Have you ever wondered about unschooling or self-directed education? The theory that children can be trusted to learn what they need to learn when they need to learn it without coercion has always intrigued me. Despite reading many books on the subject and seeing that it does work wonderfully in many cases, I’ve never been brace enough to try it. I think that there is a particular sort of self-motivated child that this method does work very well for, and my children haven’t necessarily fit that mold. Nevertheless, I have tried to take some of the lessons that unschooling has to offer and apply them to our lives.
From unschooling, I’ve learned to appreciate that children learn best when they want to learn, that learning never stops, and that much can be learned from simply living life. It has caused me to look critically at my own education and all the things that I was forced to “learn” but fell out of my head as soon as the test was over. In my own homeschool, I’ve done formal lessons, but I’ve also tried to allow my children an abundance of time to pursue their own interests. Unschooling has also taught me that even if I personally don’t feel like an activity has much value, it doesn’t mean that it doesn’t have value for my child. Only God knows our children’s futures and what skills might come in handy.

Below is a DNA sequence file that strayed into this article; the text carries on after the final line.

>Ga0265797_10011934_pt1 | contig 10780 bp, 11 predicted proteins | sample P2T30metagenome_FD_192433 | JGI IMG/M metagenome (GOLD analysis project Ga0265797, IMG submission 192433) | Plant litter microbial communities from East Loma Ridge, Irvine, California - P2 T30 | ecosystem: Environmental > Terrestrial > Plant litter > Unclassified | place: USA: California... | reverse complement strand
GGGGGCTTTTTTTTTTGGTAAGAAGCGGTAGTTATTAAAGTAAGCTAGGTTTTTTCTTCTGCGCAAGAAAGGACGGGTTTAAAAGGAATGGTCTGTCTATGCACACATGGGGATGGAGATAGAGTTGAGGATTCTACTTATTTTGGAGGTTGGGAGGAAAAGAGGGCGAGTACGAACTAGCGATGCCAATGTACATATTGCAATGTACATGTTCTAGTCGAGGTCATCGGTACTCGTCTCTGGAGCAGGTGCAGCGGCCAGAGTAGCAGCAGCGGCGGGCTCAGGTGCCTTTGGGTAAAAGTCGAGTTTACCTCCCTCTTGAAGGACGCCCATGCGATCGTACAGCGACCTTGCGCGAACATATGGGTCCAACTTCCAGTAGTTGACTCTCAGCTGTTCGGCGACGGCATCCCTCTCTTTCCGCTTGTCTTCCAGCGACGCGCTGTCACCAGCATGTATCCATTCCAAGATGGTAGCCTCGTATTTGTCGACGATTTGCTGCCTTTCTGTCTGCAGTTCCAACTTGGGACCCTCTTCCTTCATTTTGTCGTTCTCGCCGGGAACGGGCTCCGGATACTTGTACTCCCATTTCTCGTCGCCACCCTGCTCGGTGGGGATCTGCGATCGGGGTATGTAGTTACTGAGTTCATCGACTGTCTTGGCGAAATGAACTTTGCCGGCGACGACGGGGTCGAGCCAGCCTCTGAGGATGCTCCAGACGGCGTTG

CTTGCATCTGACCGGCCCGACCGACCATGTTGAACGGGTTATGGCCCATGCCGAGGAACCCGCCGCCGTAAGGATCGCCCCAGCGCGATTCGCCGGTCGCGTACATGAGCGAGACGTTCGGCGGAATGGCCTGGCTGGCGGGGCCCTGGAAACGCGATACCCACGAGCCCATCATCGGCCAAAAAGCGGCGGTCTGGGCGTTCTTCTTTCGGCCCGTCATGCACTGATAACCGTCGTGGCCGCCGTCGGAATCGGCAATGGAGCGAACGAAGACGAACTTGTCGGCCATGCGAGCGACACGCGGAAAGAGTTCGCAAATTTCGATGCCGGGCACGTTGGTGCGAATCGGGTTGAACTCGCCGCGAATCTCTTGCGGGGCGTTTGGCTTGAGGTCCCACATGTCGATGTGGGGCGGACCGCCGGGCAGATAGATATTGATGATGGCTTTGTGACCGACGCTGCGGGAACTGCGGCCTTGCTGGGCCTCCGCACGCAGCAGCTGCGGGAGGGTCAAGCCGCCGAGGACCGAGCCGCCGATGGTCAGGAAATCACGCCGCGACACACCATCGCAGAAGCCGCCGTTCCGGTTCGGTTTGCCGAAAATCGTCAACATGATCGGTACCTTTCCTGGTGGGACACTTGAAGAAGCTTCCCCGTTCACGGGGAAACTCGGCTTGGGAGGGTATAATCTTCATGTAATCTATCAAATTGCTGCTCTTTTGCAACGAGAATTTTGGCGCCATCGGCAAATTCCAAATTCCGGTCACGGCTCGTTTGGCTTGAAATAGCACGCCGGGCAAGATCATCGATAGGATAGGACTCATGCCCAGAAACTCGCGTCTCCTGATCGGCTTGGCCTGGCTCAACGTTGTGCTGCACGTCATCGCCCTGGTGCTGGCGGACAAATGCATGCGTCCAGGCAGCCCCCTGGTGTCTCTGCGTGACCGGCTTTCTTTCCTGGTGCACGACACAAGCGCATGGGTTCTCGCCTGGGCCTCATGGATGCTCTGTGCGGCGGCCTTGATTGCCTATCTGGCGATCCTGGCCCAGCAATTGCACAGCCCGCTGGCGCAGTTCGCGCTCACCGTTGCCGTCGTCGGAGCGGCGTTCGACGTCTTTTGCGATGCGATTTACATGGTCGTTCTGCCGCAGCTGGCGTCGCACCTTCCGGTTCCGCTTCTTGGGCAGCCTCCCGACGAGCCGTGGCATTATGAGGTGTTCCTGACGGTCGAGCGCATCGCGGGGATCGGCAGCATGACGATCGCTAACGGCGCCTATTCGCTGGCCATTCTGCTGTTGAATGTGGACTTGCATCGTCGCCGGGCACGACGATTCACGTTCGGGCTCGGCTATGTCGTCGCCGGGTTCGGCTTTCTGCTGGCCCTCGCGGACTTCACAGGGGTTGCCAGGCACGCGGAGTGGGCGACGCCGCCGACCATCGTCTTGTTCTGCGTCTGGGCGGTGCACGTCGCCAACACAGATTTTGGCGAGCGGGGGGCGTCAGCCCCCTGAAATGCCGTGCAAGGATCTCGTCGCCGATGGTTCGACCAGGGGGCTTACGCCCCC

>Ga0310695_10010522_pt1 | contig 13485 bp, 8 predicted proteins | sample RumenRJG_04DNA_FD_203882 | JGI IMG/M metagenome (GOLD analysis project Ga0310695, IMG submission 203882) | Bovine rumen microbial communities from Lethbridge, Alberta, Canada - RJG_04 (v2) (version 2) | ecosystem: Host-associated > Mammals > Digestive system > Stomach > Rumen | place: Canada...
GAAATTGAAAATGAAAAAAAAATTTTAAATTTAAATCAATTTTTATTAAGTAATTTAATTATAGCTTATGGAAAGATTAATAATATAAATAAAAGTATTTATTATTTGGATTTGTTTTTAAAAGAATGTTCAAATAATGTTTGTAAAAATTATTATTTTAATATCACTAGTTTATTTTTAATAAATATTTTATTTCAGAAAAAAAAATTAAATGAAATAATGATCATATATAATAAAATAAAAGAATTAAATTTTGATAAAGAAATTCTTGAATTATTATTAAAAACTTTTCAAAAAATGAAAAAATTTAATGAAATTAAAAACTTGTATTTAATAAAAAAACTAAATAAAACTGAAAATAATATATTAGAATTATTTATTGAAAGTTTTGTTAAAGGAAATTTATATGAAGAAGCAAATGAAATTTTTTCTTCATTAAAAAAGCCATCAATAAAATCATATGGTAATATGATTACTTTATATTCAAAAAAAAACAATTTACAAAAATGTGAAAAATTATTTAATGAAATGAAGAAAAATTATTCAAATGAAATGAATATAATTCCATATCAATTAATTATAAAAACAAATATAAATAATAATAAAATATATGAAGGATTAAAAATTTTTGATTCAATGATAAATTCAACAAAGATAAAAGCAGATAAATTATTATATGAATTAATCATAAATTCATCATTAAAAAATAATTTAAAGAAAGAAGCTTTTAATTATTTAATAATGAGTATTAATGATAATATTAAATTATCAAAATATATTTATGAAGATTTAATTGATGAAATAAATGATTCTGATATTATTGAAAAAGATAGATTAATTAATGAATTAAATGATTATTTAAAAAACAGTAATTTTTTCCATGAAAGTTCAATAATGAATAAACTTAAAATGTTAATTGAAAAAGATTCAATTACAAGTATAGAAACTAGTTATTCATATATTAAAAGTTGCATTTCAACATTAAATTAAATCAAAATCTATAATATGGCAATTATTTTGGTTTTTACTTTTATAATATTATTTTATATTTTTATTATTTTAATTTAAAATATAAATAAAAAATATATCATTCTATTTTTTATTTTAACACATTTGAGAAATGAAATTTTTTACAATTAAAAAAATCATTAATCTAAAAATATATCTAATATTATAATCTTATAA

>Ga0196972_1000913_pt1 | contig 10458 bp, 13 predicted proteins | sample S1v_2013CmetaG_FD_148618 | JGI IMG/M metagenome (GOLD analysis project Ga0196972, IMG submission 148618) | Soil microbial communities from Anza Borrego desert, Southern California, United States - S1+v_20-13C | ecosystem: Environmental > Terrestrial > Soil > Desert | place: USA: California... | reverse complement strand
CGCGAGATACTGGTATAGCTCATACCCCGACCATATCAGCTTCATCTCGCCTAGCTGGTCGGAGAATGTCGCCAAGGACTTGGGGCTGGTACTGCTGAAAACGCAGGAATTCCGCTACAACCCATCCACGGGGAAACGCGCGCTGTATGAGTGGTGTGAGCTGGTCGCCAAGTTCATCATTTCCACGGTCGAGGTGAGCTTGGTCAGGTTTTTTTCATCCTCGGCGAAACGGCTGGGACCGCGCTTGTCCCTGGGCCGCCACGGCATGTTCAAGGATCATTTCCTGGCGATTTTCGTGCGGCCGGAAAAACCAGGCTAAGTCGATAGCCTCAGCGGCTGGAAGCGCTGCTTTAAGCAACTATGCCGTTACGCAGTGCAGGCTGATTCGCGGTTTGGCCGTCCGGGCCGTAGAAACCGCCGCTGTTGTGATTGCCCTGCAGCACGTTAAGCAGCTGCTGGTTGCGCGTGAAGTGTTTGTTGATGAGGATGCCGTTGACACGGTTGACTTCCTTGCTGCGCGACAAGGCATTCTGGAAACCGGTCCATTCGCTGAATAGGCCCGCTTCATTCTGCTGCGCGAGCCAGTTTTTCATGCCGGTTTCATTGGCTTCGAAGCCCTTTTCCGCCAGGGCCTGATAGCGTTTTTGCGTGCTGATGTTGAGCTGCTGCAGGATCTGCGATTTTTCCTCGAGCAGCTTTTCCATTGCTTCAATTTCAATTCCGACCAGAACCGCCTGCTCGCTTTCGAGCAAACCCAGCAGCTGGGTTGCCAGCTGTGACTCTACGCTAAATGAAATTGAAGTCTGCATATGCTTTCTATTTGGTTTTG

Sue Elvis is a Catholic homeschooling mom from Australia. Her book Curious Unschoolers: Stories of an Unschooling Family was recommended on a Catholic unschooling Facebook group I belong to. If you have ever wondered what Catholic unschooling looks like on a daily basis, this is the book to read.
Many of the chapters in this book were adapted from her blog, videos, and podcasts. As a result, chapters can sometimes seem a bit disjointed and don’t always run in chronological order. Still, Curious Unschoolers covers a variety of topics that would be of interest to anyone seeking to learn more about unschooling. Elvis discusses what unschooling is and is not, what a typical unschooling day might look like, how children learn, preparing children for the future (yes, unschooled children can go to college), how to strew materials to foster learning, the importance of trust and freedom, how children learn math and writing through unschooling, how to keep records, and what to do when homeschooling is hard. Curious Unschoolers is a comprehensive look at unschooling life.
“Parents have to get excited about learning if we want our kids to feel the same way.” – Sue Elvis
This post includes Amazon Affiliate links. When you purchase an item on Amazon after clicking one of these links, you help support this site.